The Hawaii Government Employees Association, the state’s largest union, is endorsing Keith Amemiya in the Honolulu mayoral election, the group announced on Thursday.

HGEA executive director Randy Perreira said the organization’s political action committee felt Amemiya has a “proven history of caring for the people of Hawaii.”  Amemiya is a former senior vice president of Island Holdings, the parent company of Island Insurance, and a former director of the Hawaii High School Athletic Association. The first-time candidate has described himself as an outsider who can provide a fresh perspective and restore trust in government.

Keith Amemiya hugs supporters after announcing his candidacy for Mayor at Ala Wai Field.

The union is backing a campaign already supported by powerful business leaders and developers. 

Cory Lum/Civil Beat

“He’s smart, he brings people together and he gets the job done,” Perreira said in a statement. “In times of crisis and in economic prosperity, we believe he will base his decisions on what is good for the people of Hawaii, not just numbers.”

In a statement, Amemiya said HGEA’s 40,000 members are providing essential public services during the COVID-19 crisis.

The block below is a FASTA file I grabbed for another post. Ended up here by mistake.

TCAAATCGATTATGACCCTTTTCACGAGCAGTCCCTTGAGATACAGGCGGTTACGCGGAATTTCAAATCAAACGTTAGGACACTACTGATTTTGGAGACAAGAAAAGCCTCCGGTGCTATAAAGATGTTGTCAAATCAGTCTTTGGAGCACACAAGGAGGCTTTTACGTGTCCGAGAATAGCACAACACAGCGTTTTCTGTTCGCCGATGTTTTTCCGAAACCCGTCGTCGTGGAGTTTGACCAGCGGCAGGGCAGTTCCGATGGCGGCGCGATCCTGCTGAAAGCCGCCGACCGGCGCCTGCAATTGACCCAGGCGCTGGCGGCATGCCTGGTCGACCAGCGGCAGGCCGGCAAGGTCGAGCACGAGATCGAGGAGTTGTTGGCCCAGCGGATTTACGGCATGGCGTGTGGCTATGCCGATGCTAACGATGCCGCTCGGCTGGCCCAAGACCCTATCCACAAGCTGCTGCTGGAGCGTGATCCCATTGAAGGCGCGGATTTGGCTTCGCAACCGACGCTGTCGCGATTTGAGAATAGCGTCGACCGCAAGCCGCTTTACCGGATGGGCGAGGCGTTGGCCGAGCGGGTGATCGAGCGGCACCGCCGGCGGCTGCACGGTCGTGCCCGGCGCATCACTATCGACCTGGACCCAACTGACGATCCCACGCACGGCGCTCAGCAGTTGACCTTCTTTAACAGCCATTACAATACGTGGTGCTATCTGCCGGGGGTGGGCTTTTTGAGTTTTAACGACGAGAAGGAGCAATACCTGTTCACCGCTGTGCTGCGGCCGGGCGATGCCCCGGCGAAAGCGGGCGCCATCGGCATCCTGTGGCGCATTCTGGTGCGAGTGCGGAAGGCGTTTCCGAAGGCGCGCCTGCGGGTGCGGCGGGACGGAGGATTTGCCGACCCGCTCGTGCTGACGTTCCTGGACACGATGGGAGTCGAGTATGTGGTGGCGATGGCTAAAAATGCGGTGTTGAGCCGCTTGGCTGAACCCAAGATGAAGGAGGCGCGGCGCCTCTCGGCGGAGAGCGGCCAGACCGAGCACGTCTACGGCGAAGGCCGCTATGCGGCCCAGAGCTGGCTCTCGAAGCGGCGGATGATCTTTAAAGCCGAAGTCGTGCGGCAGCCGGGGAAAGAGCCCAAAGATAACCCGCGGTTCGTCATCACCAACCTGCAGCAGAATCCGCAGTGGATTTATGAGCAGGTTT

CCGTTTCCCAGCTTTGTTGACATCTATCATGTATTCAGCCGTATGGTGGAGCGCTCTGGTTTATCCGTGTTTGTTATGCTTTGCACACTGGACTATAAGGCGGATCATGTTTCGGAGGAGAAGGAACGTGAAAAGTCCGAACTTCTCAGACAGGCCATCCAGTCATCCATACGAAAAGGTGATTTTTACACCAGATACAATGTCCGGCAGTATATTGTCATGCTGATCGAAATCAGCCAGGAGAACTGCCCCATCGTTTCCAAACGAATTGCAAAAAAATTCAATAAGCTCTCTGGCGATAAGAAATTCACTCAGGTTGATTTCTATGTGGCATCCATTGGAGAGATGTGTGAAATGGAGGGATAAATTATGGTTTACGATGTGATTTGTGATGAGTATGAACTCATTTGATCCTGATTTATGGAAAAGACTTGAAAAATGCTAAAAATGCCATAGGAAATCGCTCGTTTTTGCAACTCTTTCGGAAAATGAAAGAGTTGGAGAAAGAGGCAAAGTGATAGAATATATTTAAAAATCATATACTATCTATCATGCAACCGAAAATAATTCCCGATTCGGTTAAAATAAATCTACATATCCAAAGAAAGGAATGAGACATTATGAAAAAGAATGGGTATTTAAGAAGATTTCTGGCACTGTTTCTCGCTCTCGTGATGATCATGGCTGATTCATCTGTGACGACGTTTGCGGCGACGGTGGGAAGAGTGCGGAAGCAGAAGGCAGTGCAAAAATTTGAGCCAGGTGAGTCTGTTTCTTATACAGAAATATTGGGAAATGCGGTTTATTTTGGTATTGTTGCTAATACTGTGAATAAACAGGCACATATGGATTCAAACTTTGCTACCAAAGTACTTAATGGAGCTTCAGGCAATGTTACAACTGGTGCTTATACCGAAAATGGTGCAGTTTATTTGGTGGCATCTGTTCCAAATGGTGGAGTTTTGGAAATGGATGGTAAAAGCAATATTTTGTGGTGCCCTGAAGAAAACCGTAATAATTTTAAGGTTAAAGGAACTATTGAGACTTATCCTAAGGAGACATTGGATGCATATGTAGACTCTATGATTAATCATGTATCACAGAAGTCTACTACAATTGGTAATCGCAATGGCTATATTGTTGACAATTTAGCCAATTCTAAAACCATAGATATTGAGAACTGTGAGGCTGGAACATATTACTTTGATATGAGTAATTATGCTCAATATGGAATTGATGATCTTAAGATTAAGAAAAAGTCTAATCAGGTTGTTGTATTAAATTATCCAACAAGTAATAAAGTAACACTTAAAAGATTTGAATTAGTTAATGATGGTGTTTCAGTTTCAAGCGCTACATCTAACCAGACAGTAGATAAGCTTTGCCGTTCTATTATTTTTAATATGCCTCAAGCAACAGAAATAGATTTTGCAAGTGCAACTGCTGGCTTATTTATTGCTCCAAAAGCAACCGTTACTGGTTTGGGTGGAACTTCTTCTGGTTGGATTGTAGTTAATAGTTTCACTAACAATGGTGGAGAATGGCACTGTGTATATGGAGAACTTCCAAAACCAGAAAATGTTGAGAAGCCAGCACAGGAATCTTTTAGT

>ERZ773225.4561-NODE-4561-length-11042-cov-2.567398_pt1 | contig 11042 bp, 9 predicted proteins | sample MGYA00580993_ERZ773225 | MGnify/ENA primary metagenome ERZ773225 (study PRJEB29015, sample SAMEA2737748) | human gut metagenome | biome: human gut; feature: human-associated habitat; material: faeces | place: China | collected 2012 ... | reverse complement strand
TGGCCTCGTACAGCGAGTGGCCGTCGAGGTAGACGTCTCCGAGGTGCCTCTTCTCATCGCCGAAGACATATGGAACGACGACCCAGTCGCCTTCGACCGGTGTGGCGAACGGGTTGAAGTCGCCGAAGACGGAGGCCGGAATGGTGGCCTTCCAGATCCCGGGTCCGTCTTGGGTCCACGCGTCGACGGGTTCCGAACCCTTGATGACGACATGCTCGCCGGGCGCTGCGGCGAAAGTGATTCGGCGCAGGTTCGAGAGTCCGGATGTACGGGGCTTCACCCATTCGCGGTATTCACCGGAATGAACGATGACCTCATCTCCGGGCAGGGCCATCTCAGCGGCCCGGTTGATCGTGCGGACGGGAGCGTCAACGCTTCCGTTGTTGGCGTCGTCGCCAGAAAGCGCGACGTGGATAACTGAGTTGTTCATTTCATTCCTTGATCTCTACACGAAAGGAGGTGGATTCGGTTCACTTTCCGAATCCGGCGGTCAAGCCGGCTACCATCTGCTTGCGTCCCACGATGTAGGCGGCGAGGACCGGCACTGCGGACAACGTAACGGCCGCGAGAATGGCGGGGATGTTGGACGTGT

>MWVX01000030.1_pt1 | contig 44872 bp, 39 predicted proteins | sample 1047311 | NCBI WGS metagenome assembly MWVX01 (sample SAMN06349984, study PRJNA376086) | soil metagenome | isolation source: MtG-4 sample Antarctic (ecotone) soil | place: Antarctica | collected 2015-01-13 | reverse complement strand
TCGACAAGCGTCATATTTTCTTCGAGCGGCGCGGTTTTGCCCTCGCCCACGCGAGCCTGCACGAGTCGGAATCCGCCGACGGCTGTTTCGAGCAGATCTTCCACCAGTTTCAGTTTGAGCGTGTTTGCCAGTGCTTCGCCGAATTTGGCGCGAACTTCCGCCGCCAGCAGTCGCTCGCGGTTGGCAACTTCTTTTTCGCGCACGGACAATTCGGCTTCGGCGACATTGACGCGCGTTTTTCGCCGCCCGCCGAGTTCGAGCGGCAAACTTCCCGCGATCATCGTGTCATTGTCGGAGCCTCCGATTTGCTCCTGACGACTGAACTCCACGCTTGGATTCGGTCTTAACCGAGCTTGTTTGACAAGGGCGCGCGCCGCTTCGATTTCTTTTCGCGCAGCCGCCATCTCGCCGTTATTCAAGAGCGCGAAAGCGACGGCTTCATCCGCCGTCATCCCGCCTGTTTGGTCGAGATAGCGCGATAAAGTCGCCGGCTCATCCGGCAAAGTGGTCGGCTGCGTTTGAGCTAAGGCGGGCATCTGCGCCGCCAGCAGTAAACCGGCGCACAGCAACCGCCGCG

“Because they don’t seek recognition, they are often forgotten by people at the top, but I see them,” he said. “If and when we prevail in this Mayor’s race, it will be my greatest honor to work side-by-side with our public employees to rebuild a strong middle class, chart a new course with fresh ideas, and emerge from this COVID-19 disaster with hope and health for all.”

As of February, Amemiya had raised the most campaign cash among those seeking to replace Mayor Kirk Caldwell. This week he ranked third in a Civil Beat/Hawaii News Now poll of voters. Former HNN General Manager Rick Blangiardi was the candidate with the most support followed by former Congresswoman Colleen Hanabusa, Amemiya, City Councilwoman Kym Pine, and activist Choon James. Thirty percent of respondents said they are unsure who they’ll vote for, and another 12% won’t vote for any of those candidates.

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